When can and should I write my will?

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Andrew Goldman

Andrew Goldman has been writing for over 20 years and investing for the past 10 years. He currently writes about personal finance and investing for Wealthsimple. Andrew's past work has been published in The New York Times Magazine, Bloomberg Businessweek, New York Magazine and Wired. Television appearances include NBC's Today show as well as Fox News. Andrew holds a Bachelor of Arts (English) from the University of Texas. He and his wife Robin live in Westport, Connecticut with their two boys and a Bedlington terrier. In his spare time, he hosts “The Originals" podcast.

Before we get to the question of “when should,” it’s best to start with the issue of “when can” you write a will. With some exceptions, most states only allow those who are 18 and older to produce a legally binding last will and testament.

The “should” question is trickier. We get it — unlike every other human that tried and failed, you intend never to die. But even if you’re young, there may be some very compelling reasons to write your will. If you have an inheritance, even if it’s in trust, you should consider writing your will. If you have specific plans for a beloved pet frog should you yourself croak, get a will. If you have money or objects you want to leave to a specific person, group, or charity, you’ll want one. And ditto if you want any say on your digital legacy — ownership of your photos, and how your social media accounts will be administered after your death.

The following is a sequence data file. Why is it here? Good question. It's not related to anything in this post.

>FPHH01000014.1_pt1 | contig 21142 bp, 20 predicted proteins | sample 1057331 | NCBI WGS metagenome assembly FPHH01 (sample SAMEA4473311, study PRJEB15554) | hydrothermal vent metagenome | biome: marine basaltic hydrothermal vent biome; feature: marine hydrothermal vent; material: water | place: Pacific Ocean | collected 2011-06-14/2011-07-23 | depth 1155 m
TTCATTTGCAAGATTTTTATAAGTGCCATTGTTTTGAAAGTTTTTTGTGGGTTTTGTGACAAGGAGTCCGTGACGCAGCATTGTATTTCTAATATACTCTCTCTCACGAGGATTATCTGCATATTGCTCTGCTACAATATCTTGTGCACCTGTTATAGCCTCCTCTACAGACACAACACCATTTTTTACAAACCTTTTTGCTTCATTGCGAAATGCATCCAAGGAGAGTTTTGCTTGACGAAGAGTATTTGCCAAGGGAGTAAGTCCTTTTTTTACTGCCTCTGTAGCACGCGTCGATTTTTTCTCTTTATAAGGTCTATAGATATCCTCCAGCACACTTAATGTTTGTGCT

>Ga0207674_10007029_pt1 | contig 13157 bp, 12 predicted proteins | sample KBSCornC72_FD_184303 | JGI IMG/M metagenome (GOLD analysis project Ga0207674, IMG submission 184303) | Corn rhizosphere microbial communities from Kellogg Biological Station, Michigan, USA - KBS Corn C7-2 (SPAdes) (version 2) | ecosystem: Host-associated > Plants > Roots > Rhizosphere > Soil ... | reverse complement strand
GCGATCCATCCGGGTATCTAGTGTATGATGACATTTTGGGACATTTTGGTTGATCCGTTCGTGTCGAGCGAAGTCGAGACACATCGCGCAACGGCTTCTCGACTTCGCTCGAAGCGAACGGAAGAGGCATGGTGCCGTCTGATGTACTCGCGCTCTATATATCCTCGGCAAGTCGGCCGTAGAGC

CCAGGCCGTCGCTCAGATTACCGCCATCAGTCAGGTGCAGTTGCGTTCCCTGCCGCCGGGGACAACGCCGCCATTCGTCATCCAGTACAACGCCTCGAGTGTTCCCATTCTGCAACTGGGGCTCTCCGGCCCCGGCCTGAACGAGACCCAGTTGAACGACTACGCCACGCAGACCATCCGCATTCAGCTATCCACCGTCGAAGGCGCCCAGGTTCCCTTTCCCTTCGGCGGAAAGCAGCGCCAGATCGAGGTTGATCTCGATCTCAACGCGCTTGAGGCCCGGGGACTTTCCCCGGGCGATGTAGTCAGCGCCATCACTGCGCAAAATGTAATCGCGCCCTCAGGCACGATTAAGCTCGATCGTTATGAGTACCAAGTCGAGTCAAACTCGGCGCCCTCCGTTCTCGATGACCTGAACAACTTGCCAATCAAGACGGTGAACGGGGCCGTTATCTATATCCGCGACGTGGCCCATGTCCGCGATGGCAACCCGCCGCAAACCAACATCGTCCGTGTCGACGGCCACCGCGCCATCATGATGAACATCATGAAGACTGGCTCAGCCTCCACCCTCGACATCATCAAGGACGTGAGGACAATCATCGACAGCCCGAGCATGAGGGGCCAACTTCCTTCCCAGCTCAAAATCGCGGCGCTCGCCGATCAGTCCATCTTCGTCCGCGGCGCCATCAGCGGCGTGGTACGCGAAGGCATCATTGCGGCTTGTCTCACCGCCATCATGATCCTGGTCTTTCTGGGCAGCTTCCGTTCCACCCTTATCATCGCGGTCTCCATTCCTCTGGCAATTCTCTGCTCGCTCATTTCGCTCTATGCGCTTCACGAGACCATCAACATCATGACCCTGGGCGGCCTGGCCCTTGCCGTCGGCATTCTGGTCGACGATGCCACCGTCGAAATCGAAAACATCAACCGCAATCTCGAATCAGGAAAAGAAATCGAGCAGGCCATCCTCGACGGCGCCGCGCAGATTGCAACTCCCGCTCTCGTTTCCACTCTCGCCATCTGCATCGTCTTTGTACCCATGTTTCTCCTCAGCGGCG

There are even more pressing justifications to get a will: if you have a child, and want to be sure where the little one ends up in case you and your spouse or the child’s parent die or become incapacitated. If you have a history of mental illness in your family, because such an illness may deprive you of the agency to make major life decisions like guardianship, you should think about a will.

If you die without a will, your estate will end up in what’s called “intestate succession” meaning your property will be divvied up according to the state law where you live. Most states base their laws on the Uniform Probate Code, which dictates that the closer the relative, the more of your estate they’ll receive, and judges closeness this way, in descending order, your spouse, your kids, then your parents.

You don’t necessarily need to hire a lawyer to write a will, but there are specific conventions you’ll need to follow to make it legally binding. Include language that states that the document your last will and testament, that you’re of sound mind and body, sign it, and make sure you have at least two other people sign it as well — many states require these signatories be “disinterested” meaning that they don’t stand to inherit anything from you.

Last Updated January 29, 2018

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